We often think of February as the month of love. I agree whole hardheartedly. Yesterday was Valentines Day. It was a perfect bluebird sky day. The day just beckoned you to come outside and
The Crested Butte’s Historic Walking Tour offers exciting and educational information about the town’s cultural and historical significance. From its rich backstory, to its awesome architectural designs, to its breathtaking views, everyone should try the tour at least once.
The journey starts at the Crested Butte Mountain Heritage Museum, located at 331 Elk Avenue, where they offer tour guides during the summer and winter season. Currently, the tours are on Tuesday & Thursday at 9 am and take about an hour or an hour and a half to finish. You can go with a group of three or more which only costs $10 per person, and all the proceeds go to the Museum’s general operating fund.
Crested Butte today is known as Colorado’s wildflower capital, because of the variety of wildflowers that blossom almost everywhere, which gives off this sort of sea of color when one goes hiking and biking throughout spring and summer. Crested Butte is also fondly referred to as ‘The Last Great Colorado Ski Town’, which attracts a lot of tourists during the winter season to participate in winter activities like skiing, snowboarding, sleighing and so on.
However, before all of that, this area became a town in 1880 and was originally a supply town of hard rock for other towns around it, like Aspen and Gothic, then later on became a mining town, particularly for coal. Unlike other towns that mined silver and gold, being a supply town for coal and hard rock, the infrastructures of the past were a little bit more humble, with most of the buildings having wooden framing. In fact, most of the infrastructures were built using all the materials available, giving off a strong rustic look that seem okay to embrace what mountain living is. To this day, a lot of homes, condos and other infrastructure, still cling to this rustic look, giving homage to the culture of Crested Butte.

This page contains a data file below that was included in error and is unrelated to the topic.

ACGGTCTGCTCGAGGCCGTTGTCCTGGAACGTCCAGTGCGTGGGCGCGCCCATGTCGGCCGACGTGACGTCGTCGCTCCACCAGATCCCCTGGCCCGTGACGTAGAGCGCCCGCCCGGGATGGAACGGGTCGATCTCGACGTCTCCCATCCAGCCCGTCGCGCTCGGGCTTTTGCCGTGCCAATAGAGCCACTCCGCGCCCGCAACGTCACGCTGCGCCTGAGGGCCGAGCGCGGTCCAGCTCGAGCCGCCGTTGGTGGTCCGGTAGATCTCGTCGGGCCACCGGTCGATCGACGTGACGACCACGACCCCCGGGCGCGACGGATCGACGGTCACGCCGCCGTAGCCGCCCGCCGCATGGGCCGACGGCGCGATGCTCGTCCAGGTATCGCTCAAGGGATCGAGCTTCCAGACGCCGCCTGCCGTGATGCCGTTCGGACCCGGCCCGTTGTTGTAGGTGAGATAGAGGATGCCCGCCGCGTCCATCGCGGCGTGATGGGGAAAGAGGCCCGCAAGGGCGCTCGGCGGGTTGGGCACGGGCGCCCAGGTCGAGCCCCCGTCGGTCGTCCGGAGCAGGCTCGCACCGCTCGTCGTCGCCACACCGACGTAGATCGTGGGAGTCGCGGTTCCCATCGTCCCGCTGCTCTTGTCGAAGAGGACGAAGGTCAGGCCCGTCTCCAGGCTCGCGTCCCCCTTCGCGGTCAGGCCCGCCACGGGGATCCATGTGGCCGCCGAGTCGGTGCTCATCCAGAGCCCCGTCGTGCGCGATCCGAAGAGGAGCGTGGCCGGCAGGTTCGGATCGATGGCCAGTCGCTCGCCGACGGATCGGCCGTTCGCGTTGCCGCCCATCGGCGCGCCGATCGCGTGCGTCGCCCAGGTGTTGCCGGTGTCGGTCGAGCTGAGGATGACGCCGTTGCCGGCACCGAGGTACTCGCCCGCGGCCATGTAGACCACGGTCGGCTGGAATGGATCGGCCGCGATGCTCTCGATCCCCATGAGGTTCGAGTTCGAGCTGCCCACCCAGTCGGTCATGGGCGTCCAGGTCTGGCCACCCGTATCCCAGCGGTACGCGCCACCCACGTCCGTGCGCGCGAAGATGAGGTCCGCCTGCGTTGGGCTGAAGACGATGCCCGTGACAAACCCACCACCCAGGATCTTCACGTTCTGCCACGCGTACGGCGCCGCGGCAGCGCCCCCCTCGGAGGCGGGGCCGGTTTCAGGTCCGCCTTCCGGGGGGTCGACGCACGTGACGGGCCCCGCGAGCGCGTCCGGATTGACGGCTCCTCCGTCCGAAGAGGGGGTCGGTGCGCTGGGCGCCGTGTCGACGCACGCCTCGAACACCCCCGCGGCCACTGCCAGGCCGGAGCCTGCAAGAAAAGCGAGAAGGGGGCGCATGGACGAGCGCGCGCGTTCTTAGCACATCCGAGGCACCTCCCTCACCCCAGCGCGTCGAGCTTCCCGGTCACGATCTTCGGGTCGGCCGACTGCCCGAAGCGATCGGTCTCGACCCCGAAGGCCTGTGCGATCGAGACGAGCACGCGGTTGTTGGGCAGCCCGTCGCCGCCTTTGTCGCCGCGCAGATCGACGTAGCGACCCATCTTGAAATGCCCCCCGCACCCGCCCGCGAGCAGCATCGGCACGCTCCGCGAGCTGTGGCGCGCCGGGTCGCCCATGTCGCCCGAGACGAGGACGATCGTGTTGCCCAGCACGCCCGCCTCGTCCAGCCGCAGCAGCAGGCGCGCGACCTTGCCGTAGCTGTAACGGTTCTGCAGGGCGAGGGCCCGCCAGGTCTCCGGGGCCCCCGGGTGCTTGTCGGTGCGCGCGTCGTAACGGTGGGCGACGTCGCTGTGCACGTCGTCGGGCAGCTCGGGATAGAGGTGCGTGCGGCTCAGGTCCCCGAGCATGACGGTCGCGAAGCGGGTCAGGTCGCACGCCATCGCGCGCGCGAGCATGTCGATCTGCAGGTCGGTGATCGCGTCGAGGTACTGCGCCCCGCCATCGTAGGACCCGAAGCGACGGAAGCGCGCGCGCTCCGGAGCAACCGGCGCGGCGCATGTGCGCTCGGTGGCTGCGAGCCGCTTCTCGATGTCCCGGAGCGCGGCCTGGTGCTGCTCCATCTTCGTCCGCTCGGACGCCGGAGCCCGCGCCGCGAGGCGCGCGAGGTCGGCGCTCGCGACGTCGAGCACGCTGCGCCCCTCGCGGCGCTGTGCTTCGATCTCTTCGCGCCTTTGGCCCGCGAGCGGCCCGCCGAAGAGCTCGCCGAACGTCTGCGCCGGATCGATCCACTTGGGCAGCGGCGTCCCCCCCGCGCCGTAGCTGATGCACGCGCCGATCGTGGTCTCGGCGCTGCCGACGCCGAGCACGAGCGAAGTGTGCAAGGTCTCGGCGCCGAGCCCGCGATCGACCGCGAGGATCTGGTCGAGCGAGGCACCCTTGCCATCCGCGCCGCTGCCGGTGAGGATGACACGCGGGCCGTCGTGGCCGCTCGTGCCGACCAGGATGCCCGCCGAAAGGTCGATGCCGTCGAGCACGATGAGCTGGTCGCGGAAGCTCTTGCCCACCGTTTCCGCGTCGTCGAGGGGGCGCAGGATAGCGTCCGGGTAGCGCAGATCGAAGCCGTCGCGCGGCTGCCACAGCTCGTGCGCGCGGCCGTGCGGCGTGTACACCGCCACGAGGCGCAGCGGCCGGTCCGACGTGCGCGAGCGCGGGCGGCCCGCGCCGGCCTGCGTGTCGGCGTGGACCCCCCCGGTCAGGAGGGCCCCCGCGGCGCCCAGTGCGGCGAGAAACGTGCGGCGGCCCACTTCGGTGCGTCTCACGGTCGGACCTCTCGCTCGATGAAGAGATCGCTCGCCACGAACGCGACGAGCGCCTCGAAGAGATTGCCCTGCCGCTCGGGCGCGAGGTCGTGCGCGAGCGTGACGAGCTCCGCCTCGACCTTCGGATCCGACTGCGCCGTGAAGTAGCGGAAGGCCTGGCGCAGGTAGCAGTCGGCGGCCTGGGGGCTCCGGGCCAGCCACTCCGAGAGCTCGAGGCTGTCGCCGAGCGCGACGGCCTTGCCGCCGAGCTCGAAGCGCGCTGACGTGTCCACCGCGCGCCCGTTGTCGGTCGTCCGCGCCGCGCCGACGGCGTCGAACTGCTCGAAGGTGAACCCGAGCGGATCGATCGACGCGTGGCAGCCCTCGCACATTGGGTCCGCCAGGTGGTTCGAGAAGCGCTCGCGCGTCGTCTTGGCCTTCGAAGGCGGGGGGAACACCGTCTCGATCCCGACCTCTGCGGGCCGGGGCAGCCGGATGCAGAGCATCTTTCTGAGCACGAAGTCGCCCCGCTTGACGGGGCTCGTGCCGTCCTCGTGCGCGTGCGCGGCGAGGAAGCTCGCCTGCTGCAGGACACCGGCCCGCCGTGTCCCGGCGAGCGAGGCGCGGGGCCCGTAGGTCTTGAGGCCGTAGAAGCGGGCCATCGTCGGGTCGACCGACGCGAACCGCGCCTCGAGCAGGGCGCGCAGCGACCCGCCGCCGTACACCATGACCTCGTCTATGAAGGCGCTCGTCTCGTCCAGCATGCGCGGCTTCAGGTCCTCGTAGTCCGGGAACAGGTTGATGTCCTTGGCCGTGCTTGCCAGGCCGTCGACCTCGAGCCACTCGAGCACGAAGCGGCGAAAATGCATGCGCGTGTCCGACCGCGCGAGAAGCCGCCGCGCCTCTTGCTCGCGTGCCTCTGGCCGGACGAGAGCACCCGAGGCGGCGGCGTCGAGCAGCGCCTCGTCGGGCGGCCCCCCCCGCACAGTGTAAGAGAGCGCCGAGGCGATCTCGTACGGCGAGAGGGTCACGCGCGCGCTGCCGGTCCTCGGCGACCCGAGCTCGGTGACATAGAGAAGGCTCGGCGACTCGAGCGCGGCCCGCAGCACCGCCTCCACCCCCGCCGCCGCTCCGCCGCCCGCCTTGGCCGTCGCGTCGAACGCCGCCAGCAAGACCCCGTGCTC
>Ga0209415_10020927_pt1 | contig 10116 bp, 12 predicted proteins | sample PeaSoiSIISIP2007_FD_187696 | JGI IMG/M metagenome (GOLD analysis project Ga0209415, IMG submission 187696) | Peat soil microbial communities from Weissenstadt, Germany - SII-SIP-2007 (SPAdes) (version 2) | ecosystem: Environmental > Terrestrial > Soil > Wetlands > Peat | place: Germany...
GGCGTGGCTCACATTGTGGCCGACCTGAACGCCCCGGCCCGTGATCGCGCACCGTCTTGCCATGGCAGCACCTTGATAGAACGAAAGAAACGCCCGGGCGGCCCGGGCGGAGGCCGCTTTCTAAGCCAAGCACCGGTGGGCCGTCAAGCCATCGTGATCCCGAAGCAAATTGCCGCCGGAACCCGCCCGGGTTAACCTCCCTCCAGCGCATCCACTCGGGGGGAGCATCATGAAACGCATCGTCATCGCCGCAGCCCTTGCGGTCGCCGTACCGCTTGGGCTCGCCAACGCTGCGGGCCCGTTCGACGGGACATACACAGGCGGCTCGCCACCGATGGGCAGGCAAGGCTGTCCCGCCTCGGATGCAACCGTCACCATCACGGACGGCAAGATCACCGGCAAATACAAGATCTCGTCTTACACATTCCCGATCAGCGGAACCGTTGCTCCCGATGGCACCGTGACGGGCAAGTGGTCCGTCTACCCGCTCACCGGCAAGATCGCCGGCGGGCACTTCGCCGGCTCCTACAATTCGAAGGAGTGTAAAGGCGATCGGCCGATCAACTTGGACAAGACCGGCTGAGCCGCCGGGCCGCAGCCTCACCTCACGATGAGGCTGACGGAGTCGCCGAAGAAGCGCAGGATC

From left to right: Heather, Susan and Glo.
The tour is absolutely delightful. Susan, one of my team members and I started the tour, we were assisted by Glo Cunningham, our tour guide, who has lived in the Crested Butte area for around 42 years and has seen a lot of changes. She added so much color to the facts about Crested Butte. She has a townie bike that is decorated with flowers, and she participates in the Crested Butte community quite actively. Everyone knows Glo.
We particularly enjoyed learning about the oldest buildings on Elk, and that Crested Butte was a supplier of coal, ice and potatoes back in the day. Many of the buildings that make up Elk Street today were 3 different structures that were put together, and you can see the seams of the buildings that don’t match up because they were different structures. Glo’s theory is that as families grew, they would take an old cabin and attach it to their current home giving an instant addition.
The buildings included in the tour were: the Masonic Hall, the city hotel, the company store, the two-story outhouse, the Coal Creek Building, the Forest Queen, the Kochevar Building, the Elk Mountain Lodge, the Powerhouse, and so on. Each building had its own backstory, filled with interesting historic figures that played a part in their creation and brought the character and purpose for the town. A couple of buildings had their own ghost stories that gave even more emphasis to their tale.
We also learned about the Crested Butte Hot Shot firefighters whom were among the best in Colorado. This was particularly interesting to us because my husband, is a current local firefighter to our great town.
If you’re interested to learn about this educational tour with a cause, with you friends and family, feel free to visit Crested Butte. The articles below, hopefully can inform you about the flight schedules coming to and going out of the area.
Flight Schedules in Crested Butte
If I can help you with a real estate purchase or if you are ready to sell, let me buy you a cup of coffee and let’s discuss Crested Butte’s potential.